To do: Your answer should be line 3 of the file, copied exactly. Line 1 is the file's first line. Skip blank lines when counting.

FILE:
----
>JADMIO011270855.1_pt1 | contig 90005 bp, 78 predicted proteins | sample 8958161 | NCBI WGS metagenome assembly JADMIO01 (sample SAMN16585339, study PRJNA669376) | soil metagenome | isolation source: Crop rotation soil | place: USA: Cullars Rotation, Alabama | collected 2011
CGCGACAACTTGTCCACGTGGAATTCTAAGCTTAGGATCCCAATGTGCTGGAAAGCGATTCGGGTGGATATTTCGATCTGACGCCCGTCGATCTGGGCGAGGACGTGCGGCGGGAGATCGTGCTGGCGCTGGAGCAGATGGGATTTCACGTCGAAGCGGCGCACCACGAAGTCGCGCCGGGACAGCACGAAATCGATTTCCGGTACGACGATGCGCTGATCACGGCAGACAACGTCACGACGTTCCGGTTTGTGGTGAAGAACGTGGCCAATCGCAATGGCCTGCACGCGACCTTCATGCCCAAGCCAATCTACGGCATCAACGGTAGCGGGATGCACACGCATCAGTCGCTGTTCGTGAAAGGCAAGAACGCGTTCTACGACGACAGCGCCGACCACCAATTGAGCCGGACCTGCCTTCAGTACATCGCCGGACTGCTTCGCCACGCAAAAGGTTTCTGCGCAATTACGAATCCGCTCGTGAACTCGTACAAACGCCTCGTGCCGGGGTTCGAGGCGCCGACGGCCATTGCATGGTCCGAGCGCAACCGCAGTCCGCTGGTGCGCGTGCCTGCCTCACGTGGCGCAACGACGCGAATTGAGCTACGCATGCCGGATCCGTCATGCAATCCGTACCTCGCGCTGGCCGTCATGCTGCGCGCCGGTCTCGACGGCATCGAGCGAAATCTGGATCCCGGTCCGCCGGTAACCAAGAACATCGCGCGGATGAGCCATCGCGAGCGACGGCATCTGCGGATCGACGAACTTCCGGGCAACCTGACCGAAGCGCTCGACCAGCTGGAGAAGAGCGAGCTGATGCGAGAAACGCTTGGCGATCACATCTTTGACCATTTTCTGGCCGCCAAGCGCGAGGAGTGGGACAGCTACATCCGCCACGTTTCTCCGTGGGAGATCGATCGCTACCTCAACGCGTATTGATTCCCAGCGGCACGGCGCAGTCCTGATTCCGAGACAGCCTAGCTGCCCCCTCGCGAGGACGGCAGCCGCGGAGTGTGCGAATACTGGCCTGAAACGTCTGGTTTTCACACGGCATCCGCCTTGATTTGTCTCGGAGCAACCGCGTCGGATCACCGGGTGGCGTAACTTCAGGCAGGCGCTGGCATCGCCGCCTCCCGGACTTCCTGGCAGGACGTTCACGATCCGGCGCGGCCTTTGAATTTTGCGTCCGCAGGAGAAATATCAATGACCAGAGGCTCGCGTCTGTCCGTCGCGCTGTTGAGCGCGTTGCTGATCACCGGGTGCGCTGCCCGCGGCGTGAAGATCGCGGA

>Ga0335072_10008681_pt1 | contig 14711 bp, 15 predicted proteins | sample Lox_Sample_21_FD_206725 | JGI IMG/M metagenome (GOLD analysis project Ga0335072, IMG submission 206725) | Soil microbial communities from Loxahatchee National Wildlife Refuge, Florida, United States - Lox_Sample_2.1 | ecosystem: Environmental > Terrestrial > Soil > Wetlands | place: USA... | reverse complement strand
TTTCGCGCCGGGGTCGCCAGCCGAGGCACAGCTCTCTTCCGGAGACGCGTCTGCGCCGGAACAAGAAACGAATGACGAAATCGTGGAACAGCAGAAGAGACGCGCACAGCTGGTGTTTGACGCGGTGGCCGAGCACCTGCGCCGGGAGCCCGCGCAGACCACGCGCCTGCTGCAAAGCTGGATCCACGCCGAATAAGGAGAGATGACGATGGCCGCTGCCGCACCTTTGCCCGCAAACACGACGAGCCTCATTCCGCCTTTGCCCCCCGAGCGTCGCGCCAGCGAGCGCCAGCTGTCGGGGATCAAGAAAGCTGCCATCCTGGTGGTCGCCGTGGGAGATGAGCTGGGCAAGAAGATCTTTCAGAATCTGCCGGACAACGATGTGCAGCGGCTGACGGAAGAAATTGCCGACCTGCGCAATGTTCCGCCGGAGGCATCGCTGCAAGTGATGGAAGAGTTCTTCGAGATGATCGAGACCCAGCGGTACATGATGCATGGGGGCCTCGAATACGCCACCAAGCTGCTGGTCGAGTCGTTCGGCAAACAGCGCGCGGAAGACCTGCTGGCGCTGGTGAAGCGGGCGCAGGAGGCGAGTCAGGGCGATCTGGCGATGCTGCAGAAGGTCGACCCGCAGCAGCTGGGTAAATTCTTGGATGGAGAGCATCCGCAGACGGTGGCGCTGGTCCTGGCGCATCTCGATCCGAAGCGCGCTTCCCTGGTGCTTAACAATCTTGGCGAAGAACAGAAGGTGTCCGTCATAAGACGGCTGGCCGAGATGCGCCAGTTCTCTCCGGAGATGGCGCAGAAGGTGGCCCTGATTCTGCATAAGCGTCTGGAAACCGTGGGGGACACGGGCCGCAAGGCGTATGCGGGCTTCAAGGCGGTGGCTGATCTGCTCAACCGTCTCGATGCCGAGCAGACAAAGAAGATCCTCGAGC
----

>Ga0335072_10008681_pt1 | contig 14711 bp, 15 predicted proteins | sample Lox_Sample_21_FD_206725 | JGI IMG/M metagenome (GOLD analysis project Ga0335072, IMG submission 206725) | Soil microbial communities from Loxahatchee National Wildlife Refuge, Florida, United States - Lox_Sample_2.1 | ecosystem: Environmental > Terrestrial > Soil > Wetlands | place: USA... | reverse complement strand